Affordable Housing Finance: Capitol Hill Insiders: More Work Needed for Affordable Housing

Affordable Housing Finance: Capitol Hill Insiders: More Work Needed for Affordable Housing
May 2, 2018 Joanna Rivas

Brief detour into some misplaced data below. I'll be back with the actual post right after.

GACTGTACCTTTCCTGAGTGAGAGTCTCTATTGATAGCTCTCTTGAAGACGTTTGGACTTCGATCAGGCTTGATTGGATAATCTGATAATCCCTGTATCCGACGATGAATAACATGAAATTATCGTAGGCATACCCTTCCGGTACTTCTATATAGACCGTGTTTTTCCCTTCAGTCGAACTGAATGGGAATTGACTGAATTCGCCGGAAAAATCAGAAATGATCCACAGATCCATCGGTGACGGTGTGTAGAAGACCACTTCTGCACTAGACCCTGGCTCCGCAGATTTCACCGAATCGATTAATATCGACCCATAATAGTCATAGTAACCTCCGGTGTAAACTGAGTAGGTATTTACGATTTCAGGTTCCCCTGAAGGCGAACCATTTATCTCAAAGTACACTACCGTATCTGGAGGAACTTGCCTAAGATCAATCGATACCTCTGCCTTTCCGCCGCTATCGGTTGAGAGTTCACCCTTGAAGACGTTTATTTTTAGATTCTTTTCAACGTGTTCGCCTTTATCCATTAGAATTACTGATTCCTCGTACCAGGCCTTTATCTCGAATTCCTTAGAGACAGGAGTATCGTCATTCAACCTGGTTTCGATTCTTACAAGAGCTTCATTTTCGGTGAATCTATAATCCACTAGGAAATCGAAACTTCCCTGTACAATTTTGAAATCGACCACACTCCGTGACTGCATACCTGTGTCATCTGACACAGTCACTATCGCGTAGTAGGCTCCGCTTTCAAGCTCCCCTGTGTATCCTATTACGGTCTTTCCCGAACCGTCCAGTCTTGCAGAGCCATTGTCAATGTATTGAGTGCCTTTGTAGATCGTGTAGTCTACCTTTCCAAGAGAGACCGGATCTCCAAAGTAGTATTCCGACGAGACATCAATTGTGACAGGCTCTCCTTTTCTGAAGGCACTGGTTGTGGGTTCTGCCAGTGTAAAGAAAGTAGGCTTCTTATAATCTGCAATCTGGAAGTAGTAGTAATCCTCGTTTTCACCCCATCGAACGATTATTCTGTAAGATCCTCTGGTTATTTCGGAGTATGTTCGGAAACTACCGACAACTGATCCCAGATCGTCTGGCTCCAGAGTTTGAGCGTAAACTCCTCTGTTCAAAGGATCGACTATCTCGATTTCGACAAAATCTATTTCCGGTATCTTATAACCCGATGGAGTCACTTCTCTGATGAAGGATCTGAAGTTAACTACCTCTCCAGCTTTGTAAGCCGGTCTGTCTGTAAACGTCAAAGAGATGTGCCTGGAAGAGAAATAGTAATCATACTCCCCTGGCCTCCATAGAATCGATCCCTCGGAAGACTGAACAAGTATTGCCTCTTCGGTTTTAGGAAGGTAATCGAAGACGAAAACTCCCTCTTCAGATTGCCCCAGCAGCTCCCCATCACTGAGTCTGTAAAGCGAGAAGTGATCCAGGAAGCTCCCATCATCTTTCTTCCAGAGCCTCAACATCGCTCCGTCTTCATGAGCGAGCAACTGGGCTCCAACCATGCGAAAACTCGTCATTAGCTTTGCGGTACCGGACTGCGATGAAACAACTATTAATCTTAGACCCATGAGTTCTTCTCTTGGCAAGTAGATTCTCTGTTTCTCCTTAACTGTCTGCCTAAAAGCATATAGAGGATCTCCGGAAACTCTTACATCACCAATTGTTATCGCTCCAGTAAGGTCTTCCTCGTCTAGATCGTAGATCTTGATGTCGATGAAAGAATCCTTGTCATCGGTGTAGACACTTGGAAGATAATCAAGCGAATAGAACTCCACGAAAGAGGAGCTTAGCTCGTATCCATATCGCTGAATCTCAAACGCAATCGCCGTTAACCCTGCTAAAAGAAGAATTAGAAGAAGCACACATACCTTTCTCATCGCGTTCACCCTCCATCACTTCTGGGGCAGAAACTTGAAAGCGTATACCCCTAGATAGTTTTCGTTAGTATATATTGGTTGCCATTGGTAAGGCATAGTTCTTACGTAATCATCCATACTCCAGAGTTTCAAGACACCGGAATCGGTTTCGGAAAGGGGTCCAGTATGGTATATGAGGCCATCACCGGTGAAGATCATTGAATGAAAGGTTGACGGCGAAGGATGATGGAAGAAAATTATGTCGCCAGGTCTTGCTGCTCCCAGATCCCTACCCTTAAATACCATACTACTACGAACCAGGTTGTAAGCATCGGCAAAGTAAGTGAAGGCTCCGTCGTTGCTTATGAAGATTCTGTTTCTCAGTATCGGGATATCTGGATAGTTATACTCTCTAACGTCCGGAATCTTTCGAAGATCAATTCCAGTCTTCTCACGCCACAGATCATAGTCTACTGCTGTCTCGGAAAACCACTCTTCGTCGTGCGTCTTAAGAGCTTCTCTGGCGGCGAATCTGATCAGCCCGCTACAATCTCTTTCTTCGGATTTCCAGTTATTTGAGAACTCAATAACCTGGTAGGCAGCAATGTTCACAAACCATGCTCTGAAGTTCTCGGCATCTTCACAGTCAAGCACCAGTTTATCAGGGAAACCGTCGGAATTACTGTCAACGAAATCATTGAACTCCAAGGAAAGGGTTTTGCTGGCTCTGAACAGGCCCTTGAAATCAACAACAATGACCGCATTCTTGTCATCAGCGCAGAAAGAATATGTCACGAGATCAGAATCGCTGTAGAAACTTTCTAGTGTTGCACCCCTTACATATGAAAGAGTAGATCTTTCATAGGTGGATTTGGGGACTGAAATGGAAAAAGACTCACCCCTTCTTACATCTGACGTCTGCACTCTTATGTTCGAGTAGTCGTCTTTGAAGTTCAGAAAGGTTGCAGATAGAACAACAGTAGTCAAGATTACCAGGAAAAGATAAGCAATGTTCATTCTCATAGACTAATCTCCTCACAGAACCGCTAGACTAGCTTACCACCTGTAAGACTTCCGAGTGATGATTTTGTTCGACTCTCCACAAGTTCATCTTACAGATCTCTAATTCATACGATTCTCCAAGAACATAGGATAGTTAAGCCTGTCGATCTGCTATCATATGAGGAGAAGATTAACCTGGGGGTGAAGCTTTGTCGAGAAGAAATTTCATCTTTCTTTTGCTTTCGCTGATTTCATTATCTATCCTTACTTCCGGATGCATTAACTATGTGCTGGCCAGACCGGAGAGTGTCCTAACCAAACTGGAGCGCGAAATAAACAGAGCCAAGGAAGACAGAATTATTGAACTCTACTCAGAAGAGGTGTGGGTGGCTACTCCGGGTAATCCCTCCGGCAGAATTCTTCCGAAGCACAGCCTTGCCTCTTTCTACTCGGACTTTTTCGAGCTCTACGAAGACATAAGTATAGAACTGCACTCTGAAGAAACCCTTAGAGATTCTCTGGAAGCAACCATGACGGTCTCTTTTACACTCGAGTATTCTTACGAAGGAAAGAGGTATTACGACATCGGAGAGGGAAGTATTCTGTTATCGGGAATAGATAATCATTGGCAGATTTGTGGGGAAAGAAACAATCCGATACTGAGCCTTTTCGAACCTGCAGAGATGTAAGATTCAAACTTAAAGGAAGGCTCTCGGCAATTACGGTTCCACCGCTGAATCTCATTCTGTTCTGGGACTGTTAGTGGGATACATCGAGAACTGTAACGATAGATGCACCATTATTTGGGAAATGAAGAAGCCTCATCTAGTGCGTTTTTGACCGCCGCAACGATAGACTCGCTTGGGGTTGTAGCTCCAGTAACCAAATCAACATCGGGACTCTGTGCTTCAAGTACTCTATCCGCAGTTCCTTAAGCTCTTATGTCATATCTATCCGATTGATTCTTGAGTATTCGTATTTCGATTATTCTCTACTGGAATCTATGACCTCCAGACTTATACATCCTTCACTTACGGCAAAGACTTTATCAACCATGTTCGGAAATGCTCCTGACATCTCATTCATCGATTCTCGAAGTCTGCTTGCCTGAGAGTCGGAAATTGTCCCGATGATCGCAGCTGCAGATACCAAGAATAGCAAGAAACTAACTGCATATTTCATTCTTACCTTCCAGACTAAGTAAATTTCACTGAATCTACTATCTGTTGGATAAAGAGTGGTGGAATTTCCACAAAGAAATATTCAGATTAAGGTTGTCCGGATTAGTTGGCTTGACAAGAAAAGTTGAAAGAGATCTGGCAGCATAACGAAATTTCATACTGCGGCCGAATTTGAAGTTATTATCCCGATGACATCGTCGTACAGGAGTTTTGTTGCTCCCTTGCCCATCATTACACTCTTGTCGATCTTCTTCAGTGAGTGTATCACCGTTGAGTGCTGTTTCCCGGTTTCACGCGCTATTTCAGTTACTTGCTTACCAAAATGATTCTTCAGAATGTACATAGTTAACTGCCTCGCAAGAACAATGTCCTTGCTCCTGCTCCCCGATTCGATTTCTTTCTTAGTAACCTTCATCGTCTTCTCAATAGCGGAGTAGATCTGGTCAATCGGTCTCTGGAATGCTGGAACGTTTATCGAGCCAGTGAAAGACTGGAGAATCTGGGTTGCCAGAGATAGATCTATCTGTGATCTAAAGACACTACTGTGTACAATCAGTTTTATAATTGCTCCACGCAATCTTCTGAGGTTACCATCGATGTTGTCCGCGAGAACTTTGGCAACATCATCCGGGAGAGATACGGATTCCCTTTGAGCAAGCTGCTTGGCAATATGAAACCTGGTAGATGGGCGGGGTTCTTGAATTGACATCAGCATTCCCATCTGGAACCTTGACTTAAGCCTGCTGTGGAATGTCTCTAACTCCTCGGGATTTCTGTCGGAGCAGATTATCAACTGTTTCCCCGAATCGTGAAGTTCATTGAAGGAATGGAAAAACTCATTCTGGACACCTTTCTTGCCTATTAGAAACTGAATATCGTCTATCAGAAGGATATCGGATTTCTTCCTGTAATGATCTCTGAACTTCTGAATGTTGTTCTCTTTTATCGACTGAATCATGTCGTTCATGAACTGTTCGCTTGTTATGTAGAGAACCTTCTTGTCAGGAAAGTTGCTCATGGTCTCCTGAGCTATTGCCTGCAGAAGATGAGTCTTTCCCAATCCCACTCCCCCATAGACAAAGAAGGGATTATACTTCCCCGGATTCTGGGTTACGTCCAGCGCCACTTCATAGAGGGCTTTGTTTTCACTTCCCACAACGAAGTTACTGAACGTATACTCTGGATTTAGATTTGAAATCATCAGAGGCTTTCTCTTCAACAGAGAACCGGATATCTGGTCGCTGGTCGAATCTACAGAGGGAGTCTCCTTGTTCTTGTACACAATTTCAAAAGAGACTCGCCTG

From left, Emily Cadik of Affordable Housing Tax Credit Coalition, Matt Josephs of Local Initiatives Support Corp., David Gasson of Housing Advisory Group and Boston Capital, and Shannon Ross of Housing Partnership Network brief attendees on the latest from Capitol Hill at the AHF Live: Housing Developers Forum at the end of April in New Orleans.It’s been a wild ride for the affordable housing industry over the past several months. The Tax Cuts and Jobs Act retained the low-income housing tax credit (LIHTC) and private-activity bonds, but a lower corporate rate and other provisions are projected to significantly reduce affordable housing production. Then in March, Congress passed an omnibus spending bill that included the first expansion of the LIHTC program in over a decade, increasing the housing tax credit by 12.5% over the next four years and including income-averaging indefinitely to allow for the 60% area median income ceiling to apply to the average of LIHTC units in a development. The Department of Housing and Urban Development (HUD) also saw a 10% boost over fiscal 2017 funding and good policy initiatives, such as the Rental Assistance Demonstration cap being lifted and expanded to Sec. 202 properties with Project Rental Assistance Contracts to preserve elderly housing as well as the extension of the Family Self-Sufficiency Program. Much of the success on the federal level can be attributed to the industry’s strong advocacy efforts for housing programs over the past several years and the congressional stalwarts who believe in the LIHTC and other housing programs.

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